- Pretending to be in distress (this could derail a genuine emergency)
- Pushing anyone into the pool
- Using electrical equipment in the pool area
- Using glass in the pool area
Remember that the vast majority of children who drown in back garden pools had been out of sight for less than five minutes.
Hygiene is just as important as safety when using a swimming pool. Young children, pregnant women and those with poorly functioning immune systems are most likely to be affected.
To avoid illness, don’t allow anyone who has had diarrhoea in the last eek into the pool, and children should be taken to the toilet regularly and washing their hands. If the child is still young enough to use a nappy it should be a waterproof one, and they should be change far away from the pool – the parasite cryptosporidium is spread through water by leaking nappies and can give horrible symptoms to anyone who catches it.
After swimming, clean the child’s hair and ears very carefully to avoid swimmer’s ear and other bacterial infections.
On hot days, it can be difficult to recognise the signs of dehydration and sun stroke. Reapply sun screen regularly, as water effectively magnifies the UV rays, and wear sunglasses and hats when possible.
It’s also important to continually drink water to stay hydrated, as it can be hard to tell how much you have been sweating. Nausea, light-headedness and dizziness are all common symptoms of dehydration.
On hot days, there is little more pleasant than splashing around in a local river with friends. Most of the time, this is a perfectly safe environment to stay cool – you just need to be aware, and make children aware, of the potential dangers.
They may be a lot colder than expected, have difficult sides to get in and out of the water, and there may even be strong currents which aren’t apparent from the bank. There is also the chance that weeds, grass and dumped rubbish could be hiding beneath the water, potentially entangling swimmers.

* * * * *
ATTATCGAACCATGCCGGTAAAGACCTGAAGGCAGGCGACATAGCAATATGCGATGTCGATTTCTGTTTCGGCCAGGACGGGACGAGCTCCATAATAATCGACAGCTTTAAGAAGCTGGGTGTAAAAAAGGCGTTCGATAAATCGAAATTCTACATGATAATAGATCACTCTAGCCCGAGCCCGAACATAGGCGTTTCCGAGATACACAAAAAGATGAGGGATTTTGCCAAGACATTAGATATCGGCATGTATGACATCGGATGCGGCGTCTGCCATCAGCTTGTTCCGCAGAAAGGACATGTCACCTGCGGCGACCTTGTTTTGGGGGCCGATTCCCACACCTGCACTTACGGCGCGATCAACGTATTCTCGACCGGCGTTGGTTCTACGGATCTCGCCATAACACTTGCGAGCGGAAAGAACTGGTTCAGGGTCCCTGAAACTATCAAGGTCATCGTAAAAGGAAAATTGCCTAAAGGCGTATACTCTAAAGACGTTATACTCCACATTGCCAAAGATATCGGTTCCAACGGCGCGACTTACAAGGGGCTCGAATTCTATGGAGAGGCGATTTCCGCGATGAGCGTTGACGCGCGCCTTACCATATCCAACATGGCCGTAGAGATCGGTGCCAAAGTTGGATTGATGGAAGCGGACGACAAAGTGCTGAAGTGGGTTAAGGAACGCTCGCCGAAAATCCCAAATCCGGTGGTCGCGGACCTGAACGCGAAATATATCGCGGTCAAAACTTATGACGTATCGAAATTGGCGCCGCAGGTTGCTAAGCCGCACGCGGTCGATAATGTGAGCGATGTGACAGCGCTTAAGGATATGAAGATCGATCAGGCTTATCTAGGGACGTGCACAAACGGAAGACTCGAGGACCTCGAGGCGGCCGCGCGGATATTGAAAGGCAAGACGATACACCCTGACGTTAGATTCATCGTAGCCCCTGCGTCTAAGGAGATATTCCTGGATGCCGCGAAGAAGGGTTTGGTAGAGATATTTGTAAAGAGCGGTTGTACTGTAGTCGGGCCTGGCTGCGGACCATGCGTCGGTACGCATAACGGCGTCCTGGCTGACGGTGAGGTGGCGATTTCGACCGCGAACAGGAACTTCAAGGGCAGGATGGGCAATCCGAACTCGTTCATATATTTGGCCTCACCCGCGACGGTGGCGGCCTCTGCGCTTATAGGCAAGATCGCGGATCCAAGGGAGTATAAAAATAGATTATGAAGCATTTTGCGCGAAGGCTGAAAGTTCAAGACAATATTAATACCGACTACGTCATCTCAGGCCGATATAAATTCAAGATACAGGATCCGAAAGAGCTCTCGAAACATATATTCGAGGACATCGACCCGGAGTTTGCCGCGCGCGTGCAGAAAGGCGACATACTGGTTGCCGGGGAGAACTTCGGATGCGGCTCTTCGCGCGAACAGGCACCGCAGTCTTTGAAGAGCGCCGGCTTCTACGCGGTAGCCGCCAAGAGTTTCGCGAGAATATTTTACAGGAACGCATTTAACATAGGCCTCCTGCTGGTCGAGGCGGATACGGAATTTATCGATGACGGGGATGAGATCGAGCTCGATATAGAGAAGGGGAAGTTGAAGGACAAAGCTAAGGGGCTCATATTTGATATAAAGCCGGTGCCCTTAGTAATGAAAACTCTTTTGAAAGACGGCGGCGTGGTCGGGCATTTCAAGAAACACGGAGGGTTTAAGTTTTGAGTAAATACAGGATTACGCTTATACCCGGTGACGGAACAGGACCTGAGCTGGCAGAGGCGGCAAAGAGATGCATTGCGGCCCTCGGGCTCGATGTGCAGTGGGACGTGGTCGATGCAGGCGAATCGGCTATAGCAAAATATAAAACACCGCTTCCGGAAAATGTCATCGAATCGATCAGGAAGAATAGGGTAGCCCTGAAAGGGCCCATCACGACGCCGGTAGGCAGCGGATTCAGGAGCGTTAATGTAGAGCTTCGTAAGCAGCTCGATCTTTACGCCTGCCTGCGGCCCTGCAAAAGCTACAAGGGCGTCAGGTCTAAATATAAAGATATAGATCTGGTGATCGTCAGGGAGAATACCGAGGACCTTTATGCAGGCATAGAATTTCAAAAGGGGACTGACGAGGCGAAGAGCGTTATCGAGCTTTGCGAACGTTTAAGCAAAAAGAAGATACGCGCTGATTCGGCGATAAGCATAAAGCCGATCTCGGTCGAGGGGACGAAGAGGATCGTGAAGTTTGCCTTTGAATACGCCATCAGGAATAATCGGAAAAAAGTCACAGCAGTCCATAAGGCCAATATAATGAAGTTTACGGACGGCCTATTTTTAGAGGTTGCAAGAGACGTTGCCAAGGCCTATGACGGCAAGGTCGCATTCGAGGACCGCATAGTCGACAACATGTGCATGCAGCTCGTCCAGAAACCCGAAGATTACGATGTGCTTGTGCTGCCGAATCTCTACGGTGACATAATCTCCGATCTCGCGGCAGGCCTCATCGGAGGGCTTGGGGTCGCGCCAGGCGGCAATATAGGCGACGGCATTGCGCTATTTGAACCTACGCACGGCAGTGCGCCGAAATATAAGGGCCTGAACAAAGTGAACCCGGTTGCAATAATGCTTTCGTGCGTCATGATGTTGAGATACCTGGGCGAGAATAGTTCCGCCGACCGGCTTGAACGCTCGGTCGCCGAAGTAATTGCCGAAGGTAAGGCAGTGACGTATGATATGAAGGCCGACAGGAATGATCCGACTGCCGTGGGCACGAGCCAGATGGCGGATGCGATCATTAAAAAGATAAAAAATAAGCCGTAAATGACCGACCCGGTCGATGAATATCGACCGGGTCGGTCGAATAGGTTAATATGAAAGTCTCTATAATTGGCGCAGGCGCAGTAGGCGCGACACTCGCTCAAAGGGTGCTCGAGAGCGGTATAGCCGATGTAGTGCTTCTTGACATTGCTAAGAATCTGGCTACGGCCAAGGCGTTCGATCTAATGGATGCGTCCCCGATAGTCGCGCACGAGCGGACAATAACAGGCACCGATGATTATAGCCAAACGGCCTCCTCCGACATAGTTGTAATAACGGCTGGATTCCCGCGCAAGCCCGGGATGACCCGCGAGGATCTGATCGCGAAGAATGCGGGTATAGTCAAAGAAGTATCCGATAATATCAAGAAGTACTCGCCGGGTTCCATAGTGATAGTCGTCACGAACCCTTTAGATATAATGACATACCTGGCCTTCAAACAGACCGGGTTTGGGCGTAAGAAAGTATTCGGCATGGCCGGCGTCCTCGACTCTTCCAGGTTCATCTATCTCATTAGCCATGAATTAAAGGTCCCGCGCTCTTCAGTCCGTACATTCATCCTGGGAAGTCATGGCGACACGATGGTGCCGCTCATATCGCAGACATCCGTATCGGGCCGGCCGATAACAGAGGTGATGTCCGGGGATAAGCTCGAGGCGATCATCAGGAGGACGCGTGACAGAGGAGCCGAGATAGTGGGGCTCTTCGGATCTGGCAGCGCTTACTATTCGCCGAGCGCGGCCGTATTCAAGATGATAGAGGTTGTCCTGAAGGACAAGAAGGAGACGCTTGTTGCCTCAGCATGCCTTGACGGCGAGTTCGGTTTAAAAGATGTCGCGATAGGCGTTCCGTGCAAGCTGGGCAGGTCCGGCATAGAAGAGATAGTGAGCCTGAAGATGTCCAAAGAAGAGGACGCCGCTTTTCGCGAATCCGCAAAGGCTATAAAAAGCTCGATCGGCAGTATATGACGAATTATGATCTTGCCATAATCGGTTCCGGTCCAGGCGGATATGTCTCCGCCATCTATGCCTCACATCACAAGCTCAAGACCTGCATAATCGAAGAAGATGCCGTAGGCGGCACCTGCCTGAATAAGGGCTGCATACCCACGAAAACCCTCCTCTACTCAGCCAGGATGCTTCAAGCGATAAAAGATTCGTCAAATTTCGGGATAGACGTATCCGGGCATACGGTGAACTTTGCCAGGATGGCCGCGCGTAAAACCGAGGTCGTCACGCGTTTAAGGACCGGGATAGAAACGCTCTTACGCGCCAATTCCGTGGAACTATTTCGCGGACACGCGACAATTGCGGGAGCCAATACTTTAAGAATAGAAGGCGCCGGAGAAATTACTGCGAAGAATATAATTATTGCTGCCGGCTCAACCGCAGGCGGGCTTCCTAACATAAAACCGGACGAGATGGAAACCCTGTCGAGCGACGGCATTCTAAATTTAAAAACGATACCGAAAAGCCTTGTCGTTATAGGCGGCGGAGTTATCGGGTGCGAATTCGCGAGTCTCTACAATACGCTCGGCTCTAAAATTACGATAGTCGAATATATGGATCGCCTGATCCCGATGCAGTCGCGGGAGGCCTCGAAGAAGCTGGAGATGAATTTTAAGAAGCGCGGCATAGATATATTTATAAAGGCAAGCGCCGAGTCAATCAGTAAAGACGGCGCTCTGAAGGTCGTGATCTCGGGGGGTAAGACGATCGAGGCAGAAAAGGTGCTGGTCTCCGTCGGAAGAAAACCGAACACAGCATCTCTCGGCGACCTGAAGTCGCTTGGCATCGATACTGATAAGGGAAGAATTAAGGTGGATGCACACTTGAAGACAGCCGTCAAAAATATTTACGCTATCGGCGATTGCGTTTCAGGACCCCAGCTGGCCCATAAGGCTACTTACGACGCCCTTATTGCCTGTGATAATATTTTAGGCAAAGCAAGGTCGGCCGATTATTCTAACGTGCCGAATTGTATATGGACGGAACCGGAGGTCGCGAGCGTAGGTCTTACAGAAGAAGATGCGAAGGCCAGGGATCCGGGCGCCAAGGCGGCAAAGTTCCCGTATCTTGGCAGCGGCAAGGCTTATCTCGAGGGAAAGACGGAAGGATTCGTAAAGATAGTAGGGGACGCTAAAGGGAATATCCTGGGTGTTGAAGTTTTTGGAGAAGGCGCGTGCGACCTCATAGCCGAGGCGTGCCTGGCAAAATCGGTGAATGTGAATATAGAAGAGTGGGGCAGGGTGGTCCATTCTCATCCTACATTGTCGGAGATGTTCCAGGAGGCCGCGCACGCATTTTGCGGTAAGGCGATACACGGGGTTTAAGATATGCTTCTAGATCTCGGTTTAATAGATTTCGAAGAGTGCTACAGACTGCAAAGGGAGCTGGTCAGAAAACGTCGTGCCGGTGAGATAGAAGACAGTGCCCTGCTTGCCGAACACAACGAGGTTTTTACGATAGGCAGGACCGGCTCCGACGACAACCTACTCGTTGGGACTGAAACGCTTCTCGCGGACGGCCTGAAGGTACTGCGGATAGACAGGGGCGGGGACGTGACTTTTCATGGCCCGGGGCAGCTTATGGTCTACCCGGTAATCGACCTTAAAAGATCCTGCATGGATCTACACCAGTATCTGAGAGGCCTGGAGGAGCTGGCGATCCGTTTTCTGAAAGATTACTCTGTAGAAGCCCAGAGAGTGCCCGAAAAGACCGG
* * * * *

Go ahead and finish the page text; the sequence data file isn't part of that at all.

Encourage children to always wear foot protection when swimming outdoors, especially where the bottom of the river can’t be seen. They should be aware of the fact that there are no lifeguards there, and taught the correct procedure for helping a friend who’s drowning.
- Do NOT get in the water after them
- Find a long piece of rope or stick nearby
- Lie down on the bank, offering the rope or stick out, preferably with another friend holding your legs
It’s also important that children know not to swim in boating areas, not to dive into water where they aren’t completely sure of the depth.
Swimming in the sea can often be a relatively safe way to get exercise in the water, but only when there is a lifeguard around – that is the most important lesson you can impart to children about swimming in the sea.
Teach children to only swim where a lifeguard can see them, to stay away from any piers or buildings that strong currents could push them into, and never stand in the water with their back to the waves.
Knowledge is Power
Anyone around the ocean should be aware of what drowning looks like. Media representations have taught us that when people drown, they scream and flail their arms around, but this usually isn’t the case.
Drowning tends to be silent, as the victim is unable to scream while trying to breath, and they will usually float on top of the water with their arms outstretched straight. This is called the “instinctive drowning response” and can appear to be quite calm, but leads to submergence below the water.
Impart the message to kids that if they are in trouble, they should tread water and try to wave for help. Lying on your back can help to keep your face out of water.
With some time and patience, you can explain water safety to your kids in a way they’ll understand, and will keep them safe around any bodies of water in the future.